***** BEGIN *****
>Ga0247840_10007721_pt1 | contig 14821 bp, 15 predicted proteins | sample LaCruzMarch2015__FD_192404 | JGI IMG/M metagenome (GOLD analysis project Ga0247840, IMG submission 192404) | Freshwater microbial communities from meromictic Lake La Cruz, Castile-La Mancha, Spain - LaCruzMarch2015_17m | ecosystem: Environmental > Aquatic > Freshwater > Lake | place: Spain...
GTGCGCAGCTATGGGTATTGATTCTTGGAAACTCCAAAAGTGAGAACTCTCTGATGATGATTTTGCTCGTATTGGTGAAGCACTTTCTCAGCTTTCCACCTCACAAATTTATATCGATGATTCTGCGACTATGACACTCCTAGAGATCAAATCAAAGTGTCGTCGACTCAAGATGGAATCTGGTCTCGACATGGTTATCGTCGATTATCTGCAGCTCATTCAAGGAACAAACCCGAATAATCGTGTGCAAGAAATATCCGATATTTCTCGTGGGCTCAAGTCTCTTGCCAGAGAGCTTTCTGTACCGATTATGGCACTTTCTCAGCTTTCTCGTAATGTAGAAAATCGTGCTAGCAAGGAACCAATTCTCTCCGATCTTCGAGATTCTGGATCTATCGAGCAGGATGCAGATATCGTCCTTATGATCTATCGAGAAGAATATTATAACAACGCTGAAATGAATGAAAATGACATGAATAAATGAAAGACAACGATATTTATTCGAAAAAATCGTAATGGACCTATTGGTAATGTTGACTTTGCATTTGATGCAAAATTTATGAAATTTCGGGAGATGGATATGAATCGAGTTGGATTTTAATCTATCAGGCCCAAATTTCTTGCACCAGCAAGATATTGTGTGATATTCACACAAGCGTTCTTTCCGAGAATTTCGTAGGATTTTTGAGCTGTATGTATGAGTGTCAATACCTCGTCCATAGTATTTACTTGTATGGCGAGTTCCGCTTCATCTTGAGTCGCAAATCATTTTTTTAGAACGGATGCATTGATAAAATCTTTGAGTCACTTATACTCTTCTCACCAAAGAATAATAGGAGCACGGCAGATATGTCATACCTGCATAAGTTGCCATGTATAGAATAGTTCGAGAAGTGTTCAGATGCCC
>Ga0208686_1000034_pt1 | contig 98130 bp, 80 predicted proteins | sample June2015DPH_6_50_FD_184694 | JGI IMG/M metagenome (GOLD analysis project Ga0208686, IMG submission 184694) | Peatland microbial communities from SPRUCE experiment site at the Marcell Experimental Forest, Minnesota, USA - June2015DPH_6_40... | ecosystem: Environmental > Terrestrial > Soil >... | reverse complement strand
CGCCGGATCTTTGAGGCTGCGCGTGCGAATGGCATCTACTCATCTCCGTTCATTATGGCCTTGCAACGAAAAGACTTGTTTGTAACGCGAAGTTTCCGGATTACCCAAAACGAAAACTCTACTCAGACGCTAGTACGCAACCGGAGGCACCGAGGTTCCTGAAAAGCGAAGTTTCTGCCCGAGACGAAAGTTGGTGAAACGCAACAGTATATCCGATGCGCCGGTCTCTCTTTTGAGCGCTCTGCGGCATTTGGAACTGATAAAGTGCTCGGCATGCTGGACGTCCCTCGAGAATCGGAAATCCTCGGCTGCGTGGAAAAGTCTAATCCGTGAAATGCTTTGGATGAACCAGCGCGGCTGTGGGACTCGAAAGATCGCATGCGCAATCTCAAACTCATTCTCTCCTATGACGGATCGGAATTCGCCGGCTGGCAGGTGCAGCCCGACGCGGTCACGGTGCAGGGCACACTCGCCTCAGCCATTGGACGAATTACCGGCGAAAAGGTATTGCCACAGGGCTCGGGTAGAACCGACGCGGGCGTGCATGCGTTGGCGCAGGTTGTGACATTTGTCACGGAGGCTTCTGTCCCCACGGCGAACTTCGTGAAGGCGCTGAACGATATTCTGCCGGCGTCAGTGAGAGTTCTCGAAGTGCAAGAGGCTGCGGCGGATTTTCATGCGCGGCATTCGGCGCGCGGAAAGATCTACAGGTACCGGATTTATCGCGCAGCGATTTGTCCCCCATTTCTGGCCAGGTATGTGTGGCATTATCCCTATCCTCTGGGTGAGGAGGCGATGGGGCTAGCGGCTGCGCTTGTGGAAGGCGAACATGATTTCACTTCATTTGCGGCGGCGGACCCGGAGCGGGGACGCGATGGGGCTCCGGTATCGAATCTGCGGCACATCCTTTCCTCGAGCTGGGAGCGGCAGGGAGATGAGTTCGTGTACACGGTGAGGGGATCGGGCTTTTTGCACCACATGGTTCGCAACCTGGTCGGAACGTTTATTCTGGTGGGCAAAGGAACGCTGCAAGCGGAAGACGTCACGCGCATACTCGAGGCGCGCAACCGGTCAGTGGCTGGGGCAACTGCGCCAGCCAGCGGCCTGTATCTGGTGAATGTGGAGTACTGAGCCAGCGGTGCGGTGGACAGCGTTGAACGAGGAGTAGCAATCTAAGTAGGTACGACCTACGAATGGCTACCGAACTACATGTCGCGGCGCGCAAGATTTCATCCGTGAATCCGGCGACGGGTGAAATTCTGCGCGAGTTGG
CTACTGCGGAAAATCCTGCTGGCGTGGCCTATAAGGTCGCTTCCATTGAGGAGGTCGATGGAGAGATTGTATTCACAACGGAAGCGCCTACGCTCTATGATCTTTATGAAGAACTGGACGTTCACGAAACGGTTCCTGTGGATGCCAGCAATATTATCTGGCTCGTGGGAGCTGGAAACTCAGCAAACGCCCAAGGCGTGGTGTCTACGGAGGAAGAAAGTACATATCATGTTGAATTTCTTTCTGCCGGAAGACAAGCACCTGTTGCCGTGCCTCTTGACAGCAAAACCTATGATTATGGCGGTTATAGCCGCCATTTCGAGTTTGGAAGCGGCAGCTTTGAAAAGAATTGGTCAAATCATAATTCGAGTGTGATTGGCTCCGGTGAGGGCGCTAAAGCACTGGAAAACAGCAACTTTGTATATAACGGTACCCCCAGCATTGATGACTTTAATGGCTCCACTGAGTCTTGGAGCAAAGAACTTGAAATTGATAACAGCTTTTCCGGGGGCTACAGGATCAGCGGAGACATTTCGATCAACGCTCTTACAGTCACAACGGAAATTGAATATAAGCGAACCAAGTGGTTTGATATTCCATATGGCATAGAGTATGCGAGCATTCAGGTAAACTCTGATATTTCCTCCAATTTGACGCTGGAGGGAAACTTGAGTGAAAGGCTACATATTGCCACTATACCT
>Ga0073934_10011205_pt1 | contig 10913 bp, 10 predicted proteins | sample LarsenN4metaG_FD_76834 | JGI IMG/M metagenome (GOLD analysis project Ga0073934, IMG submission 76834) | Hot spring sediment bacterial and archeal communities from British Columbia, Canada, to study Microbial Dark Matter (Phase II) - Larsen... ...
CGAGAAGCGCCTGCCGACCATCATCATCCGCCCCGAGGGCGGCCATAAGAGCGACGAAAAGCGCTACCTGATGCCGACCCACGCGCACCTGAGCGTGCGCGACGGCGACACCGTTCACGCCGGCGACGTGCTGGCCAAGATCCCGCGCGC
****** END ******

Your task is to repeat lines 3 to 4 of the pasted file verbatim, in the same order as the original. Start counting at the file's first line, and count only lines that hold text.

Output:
>Ga0208686_1000034_pt1 | contig 98130 bp, 80 predicted proteins | sample June2015DPH_6_50_FD_184694 | JGI IMG/M metagenome (GOLD analysis project Ga0208686, IMG submission 184694) | Peatland microbial communities from SPRUCE experiment site at the Marcell Experimental Forest, Minnesota, USA - June2015DPH_6_40... | ecosystem: Environmental > Terrestrial > Soil >... | reverse complement strand
CGCCGGATCTTTGAGGCTGCGCGTGCGAATGGCATCTACTCATCTCCGTTCATTATGGCCTTGCAACGAAAAGACTTGTTTGTAACGCGAAGTTTCCGGATTACCCAAAACGAAAACTCTACTCAGACGCTAGTACGCAACCGGAGGCACCGAGGTTCCTGAAAAGCGAAGTTTCTGCCCGAGACGAAAGTTGGTGAAACGCAACAGTATATCCGATGCGCCGGTCTCTCTTTTGAGCGCTCTGCGGCATTTGGAACTGATAAAGTGCTCGGCATGCTGGACGTCCCTCGAGAATCGGAAATCCTCGGCTGCGTGGAAAAGTCTAATCCGTGAAATGCTTTGGATGAACCAGCGCGGCTGTGGGACTCGAAAGATCGCATGCGCAATCTCAAACTCATTCTCTCCTATGACGGATCGGAATTCGCCGGCTGGCAGGTGCAGCCCGACGCGGTCACGGTGCAGGGCACACTCGCCTCAGCCATTGGACGAATTACCGGCGAAAAGGTATTGCCACAGGGCTCGGGTAGAACCGACGCGGGCGTGCATGCGTTGGCGCAGGTTGTGACATTTGTCACGGAGGCTTCTGTCCCCACGGCGAACTTCGTGAAGGCGCTGAACGATATTCTGCCGGCGTCAGTGAGAGTTCTCGAAGTGCAAGAGGCTGCGGCGGATTTTCATGCGCGGCATTCGGCGCGCGGAAAGATCTACAGGTACCGGATTTATCGCGCAGCGATTTGTCCCCCATTTCTGGCCAGGTATGTGTGGCATTATCCCTATCCTCTGGGTGAGGAGGCGATGGGGCTAGCGGCTGCGCTTGTGGAAGGCGAACATGATTTCACTTCATTTGCGGCGGCGGACCCGGAGCGGGGACGCGATGGGGCTCCGGTATCGAATCTGCGGCACATCCTTTCCTCGAGCTGGGAGCGGCAGGGAGATGAGTTCGTGTACACGGTGAGGGGATCGGGCTTTTTGCACCACATGGTTCGCAACCTGGTCGGAACGTTTATTCTGGTGGGCAAAGGAACGCTGCAAGCGGAAGACGTCACGCGCATACTCGAGGCGCGCAACCGGTCAGTGGCTGGGGCAACTGCGCCAGCCAGCGGCCTGTATCTGGTGAATGTGGAGTACTGAGCCAGCGGTGCGGTGGACAGCGTTGAACGAGGAGTAGCAATCTAAGTAGGTACGACCTACGAATGGCTACCGAACTACATGTCGCGGCGCGCAAGATTTCATCCGTGAATCCGGCGACGGGTGAAATTCTGCGCGAGTTGG